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SALZBURG FESTIVAL | CONCERT 2018

Begehren · Cantando Admont · Klangforum Wien

ORDER

Kollegienkirche

Performers: Katrien Baerts, Christian Reiner, Cantando Admont, Cordula Bürgi, Klangforum Wien, Peter Böhm, Beat Furrer
Works by Beat Furrer

The Tallis Scholars · Phillips · Klangforum Wien

ORDER

Kollegienkirche

Performers: The Tallis Scholars, Peter Phillips, Katrien Baerts, Eva Furrer, Bernhard Zachhuber, Klangforum Wien
Works by Beat Furrer, Tomás Luis de Victoria

österreichisches ensemble für neue musik · Ollu

ORDER

Kollegienkirche

Performers: œnm . österreichisches ensemble für neue musik, Franck Ollu
Works by Klaus Huber, Beat Furrer

Neue Vocalsolisten Stuttgart · Klangforum Wien

ORDER

Stiftung Mozarteum – Großer Saal

Performers: Eva Furrer, Uli Fussenegger, Isabel Karajan, Neue Vocalsolisten Stuttgart, Klangforum Wien, Beat Furrer
Works by Beat Furrer, Ingeborg Bachmann

Cy Twombly · Untitled, 1988 · Private Collection · Courtesy: Galerie Bastian, Berlin, © Cy Twombly Foundation, 2017

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‘Every fading tone constitutes a drama in itself’, Beat Furrer (* 1954) once said. The Swiss composer with an Austrian passport is rightly considered a master of hushed tones, but he is far more than that. In his music, the other side of silence – in the form of violent outbursts, animated cascades, mute or stentorian exclamations – is also always present in his music. Fundamentally, his entire œuvre expresses the attempt to bring time to a standstill. Among other things, he communicates this through the widest variety of repetitive forms, on both a small and a large scale. With its rugged, montage-like yet apparently homogeneous form, the early ensemble piece, named Gaspra after an asteroid, expresses both brusque contrasts and the way they are overcome.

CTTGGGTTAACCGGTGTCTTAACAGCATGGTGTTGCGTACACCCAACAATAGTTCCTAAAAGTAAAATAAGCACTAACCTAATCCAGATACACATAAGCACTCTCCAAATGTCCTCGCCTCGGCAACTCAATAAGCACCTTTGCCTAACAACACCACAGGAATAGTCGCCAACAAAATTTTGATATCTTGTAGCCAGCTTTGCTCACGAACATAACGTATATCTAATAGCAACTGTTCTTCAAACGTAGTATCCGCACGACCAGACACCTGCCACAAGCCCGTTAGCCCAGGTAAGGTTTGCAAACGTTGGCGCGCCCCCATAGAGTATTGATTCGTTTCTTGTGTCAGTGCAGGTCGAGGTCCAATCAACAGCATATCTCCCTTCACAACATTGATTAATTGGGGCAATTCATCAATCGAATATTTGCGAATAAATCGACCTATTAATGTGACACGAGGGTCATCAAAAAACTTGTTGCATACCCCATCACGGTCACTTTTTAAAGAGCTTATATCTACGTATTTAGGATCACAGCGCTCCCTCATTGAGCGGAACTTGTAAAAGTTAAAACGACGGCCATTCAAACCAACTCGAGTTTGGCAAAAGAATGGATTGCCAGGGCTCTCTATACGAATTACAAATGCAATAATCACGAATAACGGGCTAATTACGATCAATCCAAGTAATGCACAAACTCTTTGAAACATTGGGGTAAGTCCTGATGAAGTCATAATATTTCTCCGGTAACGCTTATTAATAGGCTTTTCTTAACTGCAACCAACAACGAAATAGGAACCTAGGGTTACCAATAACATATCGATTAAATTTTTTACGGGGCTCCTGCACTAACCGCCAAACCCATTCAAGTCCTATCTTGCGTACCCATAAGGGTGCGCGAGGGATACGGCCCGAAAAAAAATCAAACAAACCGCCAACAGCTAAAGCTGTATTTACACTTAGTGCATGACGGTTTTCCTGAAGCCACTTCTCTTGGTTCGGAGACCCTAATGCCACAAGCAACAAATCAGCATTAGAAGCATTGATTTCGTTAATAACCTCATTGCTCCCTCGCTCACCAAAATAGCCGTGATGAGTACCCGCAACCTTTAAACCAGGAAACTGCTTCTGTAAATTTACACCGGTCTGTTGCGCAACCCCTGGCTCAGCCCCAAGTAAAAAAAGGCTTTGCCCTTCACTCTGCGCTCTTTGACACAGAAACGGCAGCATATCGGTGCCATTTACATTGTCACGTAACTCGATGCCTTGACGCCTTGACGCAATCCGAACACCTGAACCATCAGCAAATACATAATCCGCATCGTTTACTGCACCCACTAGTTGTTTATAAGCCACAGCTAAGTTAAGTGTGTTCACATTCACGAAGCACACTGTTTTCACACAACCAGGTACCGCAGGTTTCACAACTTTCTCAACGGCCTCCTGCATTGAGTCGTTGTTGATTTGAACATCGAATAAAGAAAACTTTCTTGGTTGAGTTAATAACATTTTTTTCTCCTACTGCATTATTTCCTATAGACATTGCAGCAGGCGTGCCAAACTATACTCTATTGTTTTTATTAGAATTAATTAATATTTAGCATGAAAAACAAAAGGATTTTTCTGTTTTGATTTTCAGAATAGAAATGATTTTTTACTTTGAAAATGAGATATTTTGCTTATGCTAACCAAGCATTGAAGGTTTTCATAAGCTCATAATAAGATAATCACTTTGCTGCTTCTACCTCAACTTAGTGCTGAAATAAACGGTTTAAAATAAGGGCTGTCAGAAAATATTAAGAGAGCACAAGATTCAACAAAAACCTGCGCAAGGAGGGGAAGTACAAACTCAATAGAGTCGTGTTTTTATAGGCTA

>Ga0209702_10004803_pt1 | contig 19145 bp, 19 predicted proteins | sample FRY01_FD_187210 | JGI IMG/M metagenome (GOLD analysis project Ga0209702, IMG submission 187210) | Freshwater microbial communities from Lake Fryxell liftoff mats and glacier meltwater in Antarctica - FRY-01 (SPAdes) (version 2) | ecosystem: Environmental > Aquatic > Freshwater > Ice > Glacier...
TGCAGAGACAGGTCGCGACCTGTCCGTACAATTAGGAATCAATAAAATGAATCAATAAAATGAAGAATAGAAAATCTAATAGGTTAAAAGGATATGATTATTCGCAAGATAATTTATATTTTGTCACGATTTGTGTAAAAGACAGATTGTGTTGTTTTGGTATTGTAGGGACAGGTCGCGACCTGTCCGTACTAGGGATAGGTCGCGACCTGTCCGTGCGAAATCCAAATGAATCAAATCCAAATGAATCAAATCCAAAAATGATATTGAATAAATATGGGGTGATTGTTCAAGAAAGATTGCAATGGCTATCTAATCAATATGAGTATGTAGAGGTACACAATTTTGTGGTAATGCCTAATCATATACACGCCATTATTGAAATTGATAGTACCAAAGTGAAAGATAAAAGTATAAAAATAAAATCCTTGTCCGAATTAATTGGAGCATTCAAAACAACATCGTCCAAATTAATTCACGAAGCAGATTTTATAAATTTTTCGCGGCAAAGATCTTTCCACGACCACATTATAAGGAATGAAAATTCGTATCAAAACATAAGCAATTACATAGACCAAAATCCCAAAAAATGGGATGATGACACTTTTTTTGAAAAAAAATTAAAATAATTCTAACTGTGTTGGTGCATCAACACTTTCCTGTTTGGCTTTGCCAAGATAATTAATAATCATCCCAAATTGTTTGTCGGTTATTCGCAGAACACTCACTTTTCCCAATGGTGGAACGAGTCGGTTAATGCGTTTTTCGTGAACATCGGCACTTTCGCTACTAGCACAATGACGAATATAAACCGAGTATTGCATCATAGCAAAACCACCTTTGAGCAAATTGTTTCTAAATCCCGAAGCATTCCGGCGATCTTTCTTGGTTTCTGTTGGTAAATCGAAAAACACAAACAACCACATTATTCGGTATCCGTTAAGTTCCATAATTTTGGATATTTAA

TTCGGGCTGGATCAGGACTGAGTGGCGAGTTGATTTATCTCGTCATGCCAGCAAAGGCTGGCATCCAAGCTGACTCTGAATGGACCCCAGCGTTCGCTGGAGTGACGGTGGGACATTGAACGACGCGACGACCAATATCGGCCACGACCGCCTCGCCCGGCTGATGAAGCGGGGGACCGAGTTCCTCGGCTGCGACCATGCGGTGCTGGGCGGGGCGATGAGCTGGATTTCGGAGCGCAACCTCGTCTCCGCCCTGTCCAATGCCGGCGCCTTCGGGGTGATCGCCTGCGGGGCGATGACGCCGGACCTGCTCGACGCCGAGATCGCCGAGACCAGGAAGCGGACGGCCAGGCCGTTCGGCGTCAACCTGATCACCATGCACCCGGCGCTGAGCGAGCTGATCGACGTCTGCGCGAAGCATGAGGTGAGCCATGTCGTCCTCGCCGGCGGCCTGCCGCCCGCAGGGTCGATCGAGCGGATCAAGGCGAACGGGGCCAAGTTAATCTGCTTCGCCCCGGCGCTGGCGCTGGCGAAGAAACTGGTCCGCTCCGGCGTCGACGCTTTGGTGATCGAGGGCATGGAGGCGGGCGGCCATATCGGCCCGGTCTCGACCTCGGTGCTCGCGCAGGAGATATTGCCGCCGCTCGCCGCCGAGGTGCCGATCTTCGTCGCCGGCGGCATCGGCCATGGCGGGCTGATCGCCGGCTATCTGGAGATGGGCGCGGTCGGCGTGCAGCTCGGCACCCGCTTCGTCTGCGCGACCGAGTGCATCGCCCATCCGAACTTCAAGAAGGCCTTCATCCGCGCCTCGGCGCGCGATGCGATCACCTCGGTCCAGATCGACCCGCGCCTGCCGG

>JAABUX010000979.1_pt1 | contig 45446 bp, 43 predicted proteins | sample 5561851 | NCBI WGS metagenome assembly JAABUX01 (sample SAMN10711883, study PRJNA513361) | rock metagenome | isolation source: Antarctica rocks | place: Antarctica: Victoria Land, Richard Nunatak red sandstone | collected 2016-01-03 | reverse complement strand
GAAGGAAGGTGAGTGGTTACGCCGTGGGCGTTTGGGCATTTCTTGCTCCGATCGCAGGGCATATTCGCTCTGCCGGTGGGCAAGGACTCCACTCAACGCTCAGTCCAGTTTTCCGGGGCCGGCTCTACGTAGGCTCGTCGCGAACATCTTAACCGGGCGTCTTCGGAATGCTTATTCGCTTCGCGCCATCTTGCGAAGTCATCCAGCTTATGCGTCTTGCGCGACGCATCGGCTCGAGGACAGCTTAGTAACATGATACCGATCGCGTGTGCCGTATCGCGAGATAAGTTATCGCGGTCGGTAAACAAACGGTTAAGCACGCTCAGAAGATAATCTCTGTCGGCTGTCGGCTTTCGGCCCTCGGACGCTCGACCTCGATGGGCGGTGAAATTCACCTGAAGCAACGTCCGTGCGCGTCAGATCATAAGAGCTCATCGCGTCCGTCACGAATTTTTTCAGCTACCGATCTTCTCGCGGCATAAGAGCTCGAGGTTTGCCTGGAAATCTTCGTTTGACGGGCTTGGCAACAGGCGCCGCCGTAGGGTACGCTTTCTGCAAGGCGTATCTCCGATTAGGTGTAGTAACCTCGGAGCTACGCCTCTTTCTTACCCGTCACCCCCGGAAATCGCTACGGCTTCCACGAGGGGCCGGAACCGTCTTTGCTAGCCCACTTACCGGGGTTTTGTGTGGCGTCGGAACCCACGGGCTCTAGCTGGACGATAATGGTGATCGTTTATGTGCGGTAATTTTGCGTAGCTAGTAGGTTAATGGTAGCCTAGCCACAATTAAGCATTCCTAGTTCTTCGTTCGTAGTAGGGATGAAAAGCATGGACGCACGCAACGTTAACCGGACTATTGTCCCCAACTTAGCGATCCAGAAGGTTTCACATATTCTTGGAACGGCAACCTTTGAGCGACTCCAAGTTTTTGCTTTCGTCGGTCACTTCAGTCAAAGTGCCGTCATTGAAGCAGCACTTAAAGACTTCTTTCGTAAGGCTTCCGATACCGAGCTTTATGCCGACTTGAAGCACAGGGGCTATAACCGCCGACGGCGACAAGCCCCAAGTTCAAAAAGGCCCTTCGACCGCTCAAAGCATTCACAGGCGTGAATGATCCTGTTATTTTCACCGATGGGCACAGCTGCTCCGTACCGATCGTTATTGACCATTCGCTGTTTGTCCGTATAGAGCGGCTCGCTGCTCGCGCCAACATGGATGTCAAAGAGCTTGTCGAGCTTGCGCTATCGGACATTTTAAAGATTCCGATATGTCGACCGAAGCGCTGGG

In Begehren (Desire), after texts by Cesare Pavese, Günter Eich, Ovid and Virgil, a dramatic moment appears almost to have been frozen in time: the moment when the protagonist turns round to look at his companion and loses her for ever. ‘He’ and ‘She’ –these are the names of the figures in this great piece of musical theatre – can easily be identified as the shades of Orpheus and Eurydice, lost in time, their cries no longer reaching one another. In Furrer’s cosmos, ancient myths merge with individuals from modern literature caught up in their own obsessions. This is also the case in Invocation, an opera after Marguerite Duras, Ovid and Pavese, which focuses on madness and ecstasy, or in the musical theatre Wüstenbuch (Book of the Desert), which speaks of death and transcendence using texts by Ingeborg Bachmann, Händl Klaus, Antonio Machado, Lucretius and an ancient Egyptian papyrus palimpsest.

In Furrer’s work, fading tones can be perceived in ever different ways, and his tonal transgressions become an allegory of human existence.